wiki:TablePlugin/docs

Version 13 (modified by jonny, 2 years ago) (diff)

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TablePlugin Documentation

TablePlugin uses a similar style to the FlatTablePlugin that was originally developed. The inspiration for the TablePlugin originated from the FlatTablePlugin. A number of issues where present with the FlatTablePlugin, such as no wiki formatting support amongst other things.

TablePlugin provides improved readability and syntax for building up complex tables within a wiki. The headings and rows are now defined in the same way, this helps with the readability aspect, even for very complex tables that can be defined using the TablePlugin.

The TablePlugin supports the following items within the cells:

  • Lists
  • Wiki Markup
  • HTML
  • Web links
  • Nesting (including nesting of the TablePlugin itself)
  • Full CSS support (fully customisable heading and row cells)
  • Flexible heading/column definition styles, multi-line or comma-separated
  • etc...

Keywords

There are a number of keywords that are used within the TablePlugin macro that define various elements of the table. The keywords are preceded with the @ character to distinguish them.

The keywords:

  • @table - used when you want to define a table style or apply a custom table style to a new table.
  • @css - used to define a new style
  • @column - used to introduce a column.
  • @row - used to introduce a row
  • @<cell_name> - named as part of the @column definition.

The last keyword @<cell_name> is variable. It is based on the names you give the cells in your @column definition. This is covered in more detail below in the Table Definition section.

Table Definition

The following example will not focus on any types of styles. The TablePlugin provides a default style (which can be edited if required) that will always be used if no specific style is applied to the table. We will focus on the bare minimum markup required to setup a new table. Comments are included as part of the codeblock to further explain the markup and how to use it.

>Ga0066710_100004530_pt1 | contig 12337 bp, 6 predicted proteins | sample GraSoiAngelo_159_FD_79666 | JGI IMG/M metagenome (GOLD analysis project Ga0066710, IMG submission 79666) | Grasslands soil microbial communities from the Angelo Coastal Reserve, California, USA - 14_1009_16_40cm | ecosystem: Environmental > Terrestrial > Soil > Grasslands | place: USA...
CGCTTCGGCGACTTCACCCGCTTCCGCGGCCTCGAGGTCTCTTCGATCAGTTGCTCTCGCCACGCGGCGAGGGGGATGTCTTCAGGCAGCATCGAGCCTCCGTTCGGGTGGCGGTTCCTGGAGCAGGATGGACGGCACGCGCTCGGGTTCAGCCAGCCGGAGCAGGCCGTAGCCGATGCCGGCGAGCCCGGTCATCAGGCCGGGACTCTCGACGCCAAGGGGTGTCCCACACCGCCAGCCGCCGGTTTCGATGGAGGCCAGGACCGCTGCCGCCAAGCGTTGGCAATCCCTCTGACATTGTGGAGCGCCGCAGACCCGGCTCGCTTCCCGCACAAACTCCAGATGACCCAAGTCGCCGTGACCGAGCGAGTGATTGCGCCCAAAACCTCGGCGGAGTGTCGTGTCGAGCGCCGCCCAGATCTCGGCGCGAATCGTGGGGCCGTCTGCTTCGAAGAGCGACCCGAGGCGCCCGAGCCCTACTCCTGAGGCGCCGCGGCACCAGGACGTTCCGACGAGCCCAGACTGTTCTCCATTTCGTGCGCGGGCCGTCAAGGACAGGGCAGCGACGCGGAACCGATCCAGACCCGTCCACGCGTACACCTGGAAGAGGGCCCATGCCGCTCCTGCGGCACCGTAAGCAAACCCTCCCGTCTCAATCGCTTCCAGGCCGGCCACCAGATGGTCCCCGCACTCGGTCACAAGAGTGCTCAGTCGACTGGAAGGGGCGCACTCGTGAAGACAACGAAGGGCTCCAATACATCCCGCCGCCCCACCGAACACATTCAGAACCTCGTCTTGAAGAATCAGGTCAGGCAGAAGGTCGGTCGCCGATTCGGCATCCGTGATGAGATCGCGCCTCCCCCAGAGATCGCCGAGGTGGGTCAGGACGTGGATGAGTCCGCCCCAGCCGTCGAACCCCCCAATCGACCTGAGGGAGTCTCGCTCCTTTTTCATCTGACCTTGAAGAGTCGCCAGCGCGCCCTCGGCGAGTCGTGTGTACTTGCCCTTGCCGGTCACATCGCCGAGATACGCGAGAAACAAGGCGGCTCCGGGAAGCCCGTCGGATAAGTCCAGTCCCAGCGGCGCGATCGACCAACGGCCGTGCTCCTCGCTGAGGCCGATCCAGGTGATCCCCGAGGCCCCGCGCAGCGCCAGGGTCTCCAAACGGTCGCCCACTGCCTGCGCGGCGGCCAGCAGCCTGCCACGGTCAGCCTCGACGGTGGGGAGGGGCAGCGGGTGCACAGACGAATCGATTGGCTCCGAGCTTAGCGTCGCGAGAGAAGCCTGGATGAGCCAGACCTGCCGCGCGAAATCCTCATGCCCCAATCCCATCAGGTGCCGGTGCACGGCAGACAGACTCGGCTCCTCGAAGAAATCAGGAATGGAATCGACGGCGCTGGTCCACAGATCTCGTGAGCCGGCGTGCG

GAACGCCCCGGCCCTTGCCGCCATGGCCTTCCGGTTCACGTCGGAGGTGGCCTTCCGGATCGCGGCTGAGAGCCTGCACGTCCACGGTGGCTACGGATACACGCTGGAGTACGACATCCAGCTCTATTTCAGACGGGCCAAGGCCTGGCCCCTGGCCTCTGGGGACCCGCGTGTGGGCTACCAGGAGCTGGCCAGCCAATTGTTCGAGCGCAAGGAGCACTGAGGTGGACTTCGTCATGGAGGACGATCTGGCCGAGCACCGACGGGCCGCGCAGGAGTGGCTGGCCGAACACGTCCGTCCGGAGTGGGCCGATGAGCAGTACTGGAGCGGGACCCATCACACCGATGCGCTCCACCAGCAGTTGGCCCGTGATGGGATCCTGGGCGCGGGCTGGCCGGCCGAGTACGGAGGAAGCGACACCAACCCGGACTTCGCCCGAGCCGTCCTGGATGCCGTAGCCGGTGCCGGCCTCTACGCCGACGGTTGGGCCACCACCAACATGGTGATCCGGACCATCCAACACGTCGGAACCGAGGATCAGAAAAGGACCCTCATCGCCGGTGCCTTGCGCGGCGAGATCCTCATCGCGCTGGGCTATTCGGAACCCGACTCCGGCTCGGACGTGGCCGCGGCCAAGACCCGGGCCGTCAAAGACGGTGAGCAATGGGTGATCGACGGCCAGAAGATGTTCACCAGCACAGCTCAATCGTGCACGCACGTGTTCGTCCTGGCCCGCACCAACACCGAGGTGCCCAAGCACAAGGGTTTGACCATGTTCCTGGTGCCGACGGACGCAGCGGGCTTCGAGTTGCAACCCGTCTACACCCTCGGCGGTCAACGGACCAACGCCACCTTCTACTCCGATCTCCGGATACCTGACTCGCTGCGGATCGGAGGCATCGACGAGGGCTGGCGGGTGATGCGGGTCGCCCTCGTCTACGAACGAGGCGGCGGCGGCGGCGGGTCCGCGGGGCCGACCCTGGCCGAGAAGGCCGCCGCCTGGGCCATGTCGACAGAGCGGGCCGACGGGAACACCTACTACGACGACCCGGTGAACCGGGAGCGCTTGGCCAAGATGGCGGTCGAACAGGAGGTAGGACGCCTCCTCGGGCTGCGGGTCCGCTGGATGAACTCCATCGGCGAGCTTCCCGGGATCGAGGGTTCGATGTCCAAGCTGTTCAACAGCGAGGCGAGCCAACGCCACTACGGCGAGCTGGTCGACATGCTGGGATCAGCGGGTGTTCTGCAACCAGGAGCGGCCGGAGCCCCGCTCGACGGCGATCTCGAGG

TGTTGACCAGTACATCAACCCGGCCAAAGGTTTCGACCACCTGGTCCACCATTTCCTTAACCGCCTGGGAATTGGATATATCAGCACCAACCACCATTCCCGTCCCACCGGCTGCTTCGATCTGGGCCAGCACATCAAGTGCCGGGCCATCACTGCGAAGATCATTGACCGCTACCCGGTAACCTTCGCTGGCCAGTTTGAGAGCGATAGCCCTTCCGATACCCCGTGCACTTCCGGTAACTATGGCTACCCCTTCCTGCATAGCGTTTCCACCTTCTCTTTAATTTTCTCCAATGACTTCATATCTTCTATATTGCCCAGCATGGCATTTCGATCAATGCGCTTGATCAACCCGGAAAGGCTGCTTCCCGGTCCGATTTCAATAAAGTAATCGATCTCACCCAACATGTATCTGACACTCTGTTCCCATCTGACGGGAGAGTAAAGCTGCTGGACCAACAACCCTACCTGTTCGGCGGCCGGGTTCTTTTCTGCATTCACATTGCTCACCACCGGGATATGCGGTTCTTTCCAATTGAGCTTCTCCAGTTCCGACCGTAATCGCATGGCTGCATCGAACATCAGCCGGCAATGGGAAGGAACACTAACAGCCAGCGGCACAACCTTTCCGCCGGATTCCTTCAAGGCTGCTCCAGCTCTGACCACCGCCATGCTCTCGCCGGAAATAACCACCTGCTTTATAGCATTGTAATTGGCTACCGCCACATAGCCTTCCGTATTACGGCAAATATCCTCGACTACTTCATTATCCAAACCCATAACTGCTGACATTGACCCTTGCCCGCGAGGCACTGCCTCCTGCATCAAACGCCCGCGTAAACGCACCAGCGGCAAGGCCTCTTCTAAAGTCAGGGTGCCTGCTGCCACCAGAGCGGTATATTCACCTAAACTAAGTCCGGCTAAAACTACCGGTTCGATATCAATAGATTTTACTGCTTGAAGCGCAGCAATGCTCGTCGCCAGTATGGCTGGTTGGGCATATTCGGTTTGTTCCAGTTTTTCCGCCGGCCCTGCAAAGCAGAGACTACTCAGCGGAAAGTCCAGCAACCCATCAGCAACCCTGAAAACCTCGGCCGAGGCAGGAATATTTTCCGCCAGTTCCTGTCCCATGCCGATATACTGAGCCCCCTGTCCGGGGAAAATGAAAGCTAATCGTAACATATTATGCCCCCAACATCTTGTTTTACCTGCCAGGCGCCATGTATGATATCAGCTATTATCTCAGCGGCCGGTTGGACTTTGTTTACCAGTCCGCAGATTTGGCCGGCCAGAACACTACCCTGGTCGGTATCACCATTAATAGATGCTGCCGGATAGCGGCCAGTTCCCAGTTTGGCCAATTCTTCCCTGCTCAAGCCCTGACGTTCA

{{{
#!table
#!This is a comment line, the above is the macro used by trac to determine that the TablePlugin should be used to render the following text.
#!All comment lines begin with #!

#!-- First, we need to tell the table that it should be styled using the default style.

@table (@default)

#!-- Next, we need to setup our column names, using the @column keyword, so that we can add data to them.
#!-- Define the three columns to use: task, details, status

@column task
@column details
@column status

#!-- Using the column names above (task, details, status), we can add the data.
#!-- As mentioned in the keywords list above, these names can be anything you want.
#!-- This first row will be the headers for the table.

@task: Task
@details: Details
@status: Status

#!-- The next row will be the rest of the data that relates to Task, Details of the Task and the Status.

@task: Task 1
@details: Details of Task 1.
@status: Complete

#!-- Remaining rows below...

@task: Task 2
@details: Details of Task 2.
@status: Complete

@task: Task 3
@details: Details of Task 3.
@status: Not Complete

#!-- More rows added below if required... No limit on the amount of data.

}}}

From this example, you can see that the layout is very simple to setup and easy to read. Readability was a big factor when designing this markup.

Basically, after the columns are defined, you add your data and save the table. The default styles will be used.

The above, pasted into a trac page with the TablePlugin enabled will display the following:

simple table with default styles

Table Styles

The table styles are stored as part of a trac page. This trac page should be setup by the TablePlugin the first time it runs. It creates a page wiki/TablePluginStyles that contains a default table style along with a CSS header style for the tables heading.

There are two different types of styles:

  • Table Styles
  • CSS Styles

Both styles use the following naming conventions: @TYPE NAME (@STYLE): DATA

Table Styles define a full set of styles that can be applied to a table. They are written in CSS.

Table Styles are defined and written as follows:

@table table_style_name:

This allows the individual to create different table styles depending on what type of data they want to represent.

CSS Styles define individual styles that can be applied to individual elements of a table. They are also written in CSS.

CSS Styles are written as follows:

@css header:
    font-weight: bold;
    text-align: center;

Written as pure CSS, under the @css <NAME>: definition.

This @header style can then be applied to any of the following elements:

  • @row
  • @column
  • @<cell_name>

In the above example, we could do the following to the first row (which corresponds to the header). The other data has been omitted for brevity.

#!... <snip> ...

@row (@header)
@task: Task
@details: Details
@status: Status

#!... <snip> ...

This will now enforce centering of the text along with making it bold for that entire row of data. Any other valid CSS can be used here as well. For example, background: green; could also be added to make the header cells background green.

Usage

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